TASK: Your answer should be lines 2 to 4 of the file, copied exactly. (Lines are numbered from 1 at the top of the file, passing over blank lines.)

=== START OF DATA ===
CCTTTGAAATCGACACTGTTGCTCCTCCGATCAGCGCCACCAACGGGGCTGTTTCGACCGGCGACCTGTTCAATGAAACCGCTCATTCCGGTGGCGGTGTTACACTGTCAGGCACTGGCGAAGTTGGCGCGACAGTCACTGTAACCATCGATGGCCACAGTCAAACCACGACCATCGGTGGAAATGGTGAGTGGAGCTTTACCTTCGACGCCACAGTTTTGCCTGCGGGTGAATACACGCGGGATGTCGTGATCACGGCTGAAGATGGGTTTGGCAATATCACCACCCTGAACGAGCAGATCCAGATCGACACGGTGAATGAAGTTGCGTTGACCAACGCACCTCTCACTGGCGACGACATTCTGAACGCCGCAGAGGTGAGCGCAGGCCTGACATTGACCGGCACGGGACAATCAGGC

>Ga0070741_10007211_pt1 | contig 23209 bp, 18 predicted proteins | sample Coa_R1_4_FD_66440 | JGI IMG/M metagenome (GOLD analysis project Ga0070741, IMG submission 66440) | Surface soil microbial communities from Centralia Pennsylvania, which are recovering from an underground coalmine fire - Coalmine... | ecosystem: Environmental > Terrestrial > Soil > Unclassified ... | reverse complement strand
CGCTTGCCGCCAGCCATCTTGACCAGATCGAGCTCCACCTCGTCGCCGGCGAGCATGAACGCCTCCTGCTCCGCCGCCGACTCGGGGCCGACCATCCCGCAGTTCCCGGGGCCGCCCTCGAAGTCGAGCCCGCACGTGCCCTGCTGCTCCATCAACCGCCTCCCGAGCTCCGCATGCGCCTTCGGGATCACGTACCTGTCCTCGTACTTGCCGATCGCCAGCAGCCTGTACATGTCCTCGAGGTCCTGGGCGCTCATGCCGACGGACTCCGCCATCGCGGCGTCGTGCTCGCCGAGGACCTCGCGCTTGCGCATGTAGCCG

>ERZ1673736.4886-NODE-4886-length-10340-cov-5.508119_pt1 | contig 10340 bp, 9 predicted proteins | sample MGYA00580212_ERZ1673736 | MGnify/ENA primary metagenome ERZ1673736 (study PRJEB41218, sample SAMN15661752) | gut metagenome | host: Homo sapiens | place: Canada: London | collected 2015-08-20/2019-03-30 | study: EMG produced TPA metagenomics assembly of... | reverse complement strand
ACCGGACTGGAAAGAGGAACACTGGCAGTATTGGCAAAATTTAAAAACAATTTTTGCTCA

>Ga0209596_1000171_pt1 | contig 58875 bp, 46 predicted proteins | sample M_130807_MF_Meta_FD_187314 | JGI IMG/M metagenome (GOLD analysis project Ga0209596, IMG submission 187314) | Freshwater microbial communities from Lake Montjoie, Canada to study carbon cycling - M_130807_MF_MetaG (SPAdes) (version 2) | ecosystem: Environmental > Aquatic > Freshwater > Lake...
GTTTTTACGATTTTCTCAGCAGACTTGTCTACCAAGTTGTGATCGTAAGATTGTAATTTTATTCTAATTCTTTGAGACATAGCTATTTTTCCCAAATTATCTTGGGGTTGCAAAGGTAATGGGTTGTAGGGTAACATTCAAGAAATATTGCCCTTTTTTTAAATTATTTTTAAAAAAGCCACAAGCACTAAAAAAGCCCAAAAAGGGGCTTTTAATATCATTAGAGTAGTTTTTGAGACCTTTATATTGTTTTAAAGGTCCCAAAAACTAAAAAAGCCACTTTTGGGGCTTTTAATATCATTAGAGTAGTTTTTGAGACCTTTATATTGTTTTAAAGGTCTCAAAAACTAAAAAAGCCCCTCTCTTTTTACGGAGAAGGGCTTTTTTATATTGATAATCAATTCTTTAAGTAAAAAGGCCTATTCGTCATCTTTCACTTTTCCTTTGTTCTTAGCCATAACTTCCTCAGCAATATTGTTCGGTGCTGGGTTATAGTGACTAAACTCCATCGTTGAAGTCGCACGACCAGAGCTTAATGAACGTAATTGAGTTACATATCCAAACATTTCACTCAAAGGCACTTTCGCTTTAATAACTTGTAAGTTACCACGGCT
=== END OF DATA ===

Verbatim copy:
>Ga0070741_10007211_pt1 | contig 23209 bp, 18 predicted proteins | sample Coa_R1_4_FD_66440 | JGI IMG/M metagenome (GOLD analysis project Ga0070741, IMG submission 66440) | Surface soil microbial communities from Centralia Pennsylvania, which are recovering from an underground coalmine fire - Coalmine... | ecosystem: Environmental > Terrestrial > Soil > Unclassified ... | reverse complement strand
CGCTTGCCGCCAGCCATCTTGACCAGATCGAGCTCCACCTCGTCGCCGGCGAGCATGAACGCCTCCTGCTCCGCCGCCGACTCGGGGCCGACCATCCCGCAGTTCCCGGGGCCGCCCTCGAAGTCGAGCCCGCACGTGCCCTGCTGCTCCATCAACCGCCTCCCGAGCTCCGCATGCGCCTTCGGGATCACGTACCTGTCCTCGTACTTGCCGATCGCCAGCAGCCTGTACATGTCCTCGAGGTCCTGGGCGCTCATGCCGACGGACTCCGCCATCGCGGCGTCGTGCTCGCCGAGGACCTCGCGCTTGCGCATGTAGCCG

>ERZ1673736.4886-NODE-4886-length-10340-cov-5.508119_pt1 | contig 10340 bp, 9 predicted proteins | sample MGYA00580212_ERZ1673736 | MGnify/ENA primary metagenome ERZ1673736 (study PRJEB41218, sample SAMN15661752) | gut metagenome | host: Homo sapiens | place: Canada: London | collected 2015-08-20/2019-03-30 | study: EMG produced TPA metagenomics assembly of... | reverse complement strand